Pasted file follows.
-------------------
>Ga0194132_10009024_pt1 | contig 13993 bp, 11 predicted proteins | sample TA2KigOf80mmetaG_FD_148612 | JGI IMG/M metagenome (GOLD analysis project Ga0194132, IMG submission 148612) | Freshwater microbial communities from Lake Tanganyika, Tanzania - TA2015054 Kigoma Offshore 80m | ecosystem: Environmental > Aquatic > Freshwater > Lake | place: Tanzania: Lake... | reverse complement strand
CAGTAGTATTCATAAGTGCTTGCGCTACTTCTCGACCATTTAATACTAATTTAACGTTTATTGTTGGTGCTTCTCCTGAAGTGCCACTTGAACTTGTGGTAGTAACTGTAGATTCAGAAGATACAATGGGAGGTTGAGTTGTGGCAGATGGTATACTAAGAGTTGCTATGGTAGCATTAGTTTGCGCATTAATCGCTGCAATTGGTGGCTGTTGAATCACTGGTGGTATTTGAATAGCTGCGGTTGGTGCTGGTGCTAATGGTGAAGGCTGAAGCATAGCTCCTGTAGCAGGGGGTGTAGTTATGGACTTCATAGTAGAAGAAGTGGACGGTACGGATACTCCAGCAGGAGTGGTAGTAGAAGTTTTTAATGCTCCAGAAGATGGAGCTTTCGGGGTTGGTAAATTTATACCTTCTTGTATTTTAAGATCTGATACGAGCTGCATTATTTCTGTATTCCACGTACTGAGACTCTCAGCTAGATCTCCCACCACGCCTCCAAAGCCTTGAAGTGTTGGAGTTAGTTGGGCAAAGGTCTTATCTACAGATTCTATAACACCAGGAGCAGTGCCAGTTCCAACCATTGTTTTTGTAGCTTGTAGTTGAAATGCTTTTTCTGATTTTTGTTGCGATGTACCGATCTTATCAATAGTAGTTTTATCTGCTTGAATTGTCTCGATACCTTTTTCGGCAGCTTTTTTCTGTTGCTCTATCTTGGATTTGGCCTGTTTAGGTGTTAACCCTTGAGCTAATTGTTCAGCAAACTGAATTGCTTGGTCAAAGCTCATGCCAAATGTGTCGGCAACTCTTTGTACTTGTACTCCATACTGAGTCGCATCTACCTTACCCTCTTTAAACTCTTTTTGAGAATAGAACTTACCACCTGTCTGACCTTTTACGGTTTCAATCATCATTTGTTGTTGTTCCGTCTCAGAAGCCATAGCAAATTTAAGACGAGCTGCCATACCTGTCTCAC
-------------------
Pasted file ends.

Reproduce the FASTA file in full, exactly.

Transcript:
>Ga0194132_10009024_pt1 | contig 13993 bp, 11 predicted proteins | sample TA2KigOf80mmetaG_FD_148612 | JGI IMG/M metagenome (GOLD analysis project Ga0194132, IMG submission 148612) | Freshwater microbial communities from Lake Tanganyika, Tanzania - TA2015054 Kigoma Offshore 80m | ecosystem: Environmental > Aquatic > Freshwater > Lake | place: Tanzania: Lake... | reverse complement strand
CAGTAGTATTCATAAGTGCTTGCGCTACTTCTCGACCATTTAATACTAATTTAACGTTTATTGTTGGTGCTTCTCCTGAAGTGCCACTTGAACTTGTGGTAGTAACTGTAGATTCAGAAGATACAATGGGAGGTTGAGTTGTGGCAGATGGTATACTAAGAGTTGCTATGGTAGCATTAGTTTGCGCATTAATCGCTGCAATTGGTGGCTGTTGAATCACTGGTGGTATTTGAATAGCTGCGGTTGGTGCTGGTGCTAATGGTGAAGGCTGAAGCATAGCTCCTGTAGCAGGGGGTGTAGTTATGGACTTCATAGTAGAAGAAGTGGACGGTACGGATACTCCAGCAGGAGTGGTAGTAGAAGTTTTTAATGCTCCAGAAGATGGAGCTTTCGGGGTTGGTAAATTTATACCTTCTTGTATTTTAAGATCTGATACGAGCTGCATTATTTCTGTATTCCACGTACTGAGACTCTCAGCTAGATCTCCCACCACGCCTCCAAAGCCTTGAAGTGTTGGAGTTAGTTGGGCAAAGGTCTTATCTACAGATTCTATAACACCAGGAGCAGTGCCAGTTCCAACCATTGTTTTTGTAGCTTGTAGTTGAAATGCTTTTTCTGATTTTTGTTGCGATGTACCGATCTTATCAATAGTAGTTTTATCTGCTTGAATTGTCTCGATACCTTTTTCGGCAGCTTTTTTCTGTTGCTCTATCTTGGATTTGGCCTGTTTAGGTGTTAACCCTTGAGCTAATTGTTCAGCAAACTGAATTGCTTGGTCAAAGCTCATGCCAAATGTGTCGGCAACTCTTTGTACTTGTACTCCATACTGAGTCGCATCTACCTTACCCTCTTTAAACTCTTTTTGAGAATAGAACTTACCACCTGTCTGACCTTTTACGGTTTCAATCATCATTTGTTGTTGTTCCGTCTCAGAAGCCATAGCAAATTTAAGACGAGCTGCCATACCTGTCTCAC